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Experience the terrible ordeal of being a political prisoner in Iran between 1984 and 1989. This is a personal memoir of the events of that terrible time combined with testimonials of other prisoners who shared their experiences with the author.
The 1979 Revolution in Iran caused the migration of millions of Iranians, many of whom wrote of, and are still writing of, their experiences. Sanaz Fotouhi here traces the origins of the emerging body of diasporic Iranian literature in English, and uses these origins to examine the socio-political position and historical context from which they emerged. While situating this body of work through existing theories such as postcolonialism, Fatouhi sheds new light on the role of Iranian literature and culture in Western literature by showing that these writings distinctively reflect a diasporic experience unique to Iranians. Analysing the relationship between Iranians and their new surroundings by drawing on theories of migration, narration and identity, Fotouhi examines how the literature borne out of the Iranian Diaspora reflects socio-political realities today. The first of its kind, this book will be vital for researchers of Middle Eastern literature and its relationship with writings from the West, as well as those interested in the cultural history of the Middle East.
Sofia Coppola is widely regarded as one of the most astute, provocative and visionary directors in the contemporary film industry. She has received numerous accolades including an Academy Award and two Golden Globes, and in 2004 became the first ever American woman to be nominated for a Best Director Oscar. From The Virgin Suicides to The Bling Ring, her work carves out new spaces for the expression of female subjectivity that embraces rather than rejects femininity. Fiona Handyside here considers the careful counter-balance of vulnerability with the possibilities and pleasures of being female in Coppola’s films – albeit for the white and the privileged – through their recurrent themes of girlhood, fame, power, sex and celebrity. Chapters reveal a post-feminist aesthetic that offers sustained, intimate engagements with female characters. These characters inhabit luminous worlds of girlish adornments, light and sparkle and yet find homes in unexpected places from hotels to swimming pools, palaces to strip clubs: resisting stereotypes and the ordinary. In this original study, Handyside brings critical attention to a rare female auteur and in so doing contributes to important analyses of post-feminism, authorship in film, and the growing field of girlhood studies.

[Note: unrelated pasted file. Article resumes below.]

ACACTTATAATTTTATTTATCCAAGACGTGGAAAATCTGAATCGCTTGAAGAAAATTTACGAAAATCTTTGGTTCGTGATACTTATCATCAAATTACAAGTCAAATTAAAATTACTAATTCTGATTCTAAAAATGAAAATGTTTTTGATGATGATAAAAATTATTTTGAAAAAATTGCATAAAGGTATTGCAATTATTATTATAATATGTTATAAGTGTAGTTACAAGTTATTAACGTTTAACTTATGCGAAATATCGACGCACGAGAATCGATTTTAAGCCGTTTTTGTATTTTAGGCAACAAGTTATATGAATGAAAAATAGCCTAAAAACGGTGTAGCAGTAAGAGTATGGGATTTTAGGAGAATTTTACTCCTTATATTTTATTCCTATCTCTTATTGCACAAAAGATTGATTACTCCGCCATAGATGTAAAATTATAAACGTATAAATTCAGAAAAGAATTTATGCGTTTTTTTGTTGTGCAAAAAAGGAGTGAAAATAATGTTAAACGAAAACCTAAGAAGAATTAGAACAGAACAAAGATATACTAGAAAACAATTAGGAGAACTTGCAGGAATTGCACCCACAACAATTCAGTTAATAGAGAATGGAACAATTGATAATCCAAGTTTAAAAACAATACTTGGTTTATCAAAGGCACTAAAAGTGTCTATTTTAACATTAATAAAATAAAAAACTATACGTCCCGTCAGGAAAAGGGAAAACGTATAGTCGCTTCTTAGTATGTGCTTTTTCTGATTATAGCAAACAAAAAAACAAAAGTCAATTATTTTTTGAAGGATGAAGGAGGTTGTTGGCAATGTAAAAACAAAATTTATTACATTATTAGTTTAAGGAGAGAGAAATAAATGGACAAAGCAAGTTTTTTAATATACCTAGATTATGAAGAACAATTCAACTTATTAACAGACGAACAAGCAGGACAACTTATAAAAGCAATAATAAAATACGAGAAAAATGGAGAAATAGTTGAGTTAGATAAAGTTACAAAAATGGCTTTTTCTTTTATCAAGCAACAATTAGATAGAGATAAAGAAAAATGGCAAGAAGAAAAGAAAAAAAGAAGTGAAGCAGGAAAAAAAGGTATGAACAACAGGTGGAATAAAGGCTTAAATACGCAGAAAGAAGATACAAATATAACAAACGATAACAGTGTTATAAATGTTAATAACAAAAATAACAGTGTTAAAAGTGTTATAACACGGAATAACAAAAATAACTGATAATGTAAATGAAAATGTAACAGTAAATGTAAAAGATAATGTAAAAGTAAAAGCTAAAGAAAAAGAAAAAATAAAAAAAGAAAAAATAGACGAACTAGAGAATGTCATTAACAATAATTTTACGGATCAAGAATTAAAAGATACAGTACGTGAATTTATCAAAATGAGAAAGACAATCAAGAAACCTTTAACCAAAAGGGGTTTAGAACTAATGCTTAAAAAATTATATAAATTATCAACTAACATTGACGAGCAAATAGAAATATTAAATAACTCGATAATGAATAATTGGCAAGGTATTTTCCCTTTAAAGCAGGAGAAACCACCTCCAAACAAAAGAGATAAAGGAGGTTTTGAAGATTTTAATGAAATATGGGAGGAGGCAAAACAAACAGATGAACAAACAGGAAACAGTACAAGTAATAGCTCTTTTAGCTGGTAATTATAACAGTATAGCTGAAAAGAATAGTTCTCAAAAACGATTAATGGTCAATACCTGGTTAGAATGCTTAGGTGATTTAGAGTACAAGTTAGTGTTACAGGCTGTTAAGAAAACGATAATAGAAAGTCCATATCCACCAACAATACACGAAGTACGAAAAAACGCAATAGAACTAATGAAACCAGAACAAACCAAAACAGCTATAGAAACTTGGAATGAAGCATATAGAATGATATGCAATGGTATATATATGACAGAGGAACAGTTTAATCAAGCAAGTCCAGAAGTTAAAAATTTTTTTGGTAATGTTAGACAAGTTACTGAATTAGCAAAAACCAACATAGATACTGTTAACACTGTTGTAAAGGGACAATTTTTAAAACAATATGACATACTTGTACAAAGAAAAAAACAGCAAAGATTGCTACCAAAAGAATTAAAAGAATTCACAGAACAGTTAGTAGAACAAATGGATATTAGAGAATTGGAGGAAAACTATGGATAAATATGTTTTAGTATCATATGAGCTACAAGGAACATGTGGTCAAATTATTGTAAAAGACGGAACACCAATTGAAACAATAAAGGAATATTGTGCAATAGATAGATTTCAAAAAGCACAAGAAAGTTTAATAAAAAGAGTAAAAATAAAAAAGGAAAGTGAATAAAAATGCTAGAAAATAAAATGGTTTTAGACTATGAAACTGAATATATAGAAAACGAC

An former prisoner in one of Iran's most notorious prisons offers a moving memoir of how thoughts of his family got him through the seemingly unending days of torture, in a book that also sheds light on Iran's tumultuous history.
Ashley Dartnell's mother was a glamorous American, her father a dashing Englishman, each trying to slough off their past and upgrade to a more romantic and exotic present in Iran. As the story starts, Ashley is eight years old and living in Tehran in the 1960s: the Shah was in power, life for Westerners was rich and privileged. But somehow it didn't all add up to a fairytale. There were bankruptcies and prisons, betrayals and lovers, lies and evasions. And throughout it all, Ashley's passionate and strong-willed mother, Genie. Stories of mothers and daughters are some of the most compelling in contemporary memoir, from The Liar's Club and The Glass Castle to Don't Let's Go to the Dogs Tonight and Bad Blood. Farangi Girl deserves to be in their company. It's an honest and endlessly recognisable portrait of a mother by a daughter who loved her (and was loved in return). Against this extraordinary background, Ashley's journey into adulthood was more helter-skelter than most and this portrait of a bewitching and endlessly inventive mother is surprising and deeply moving.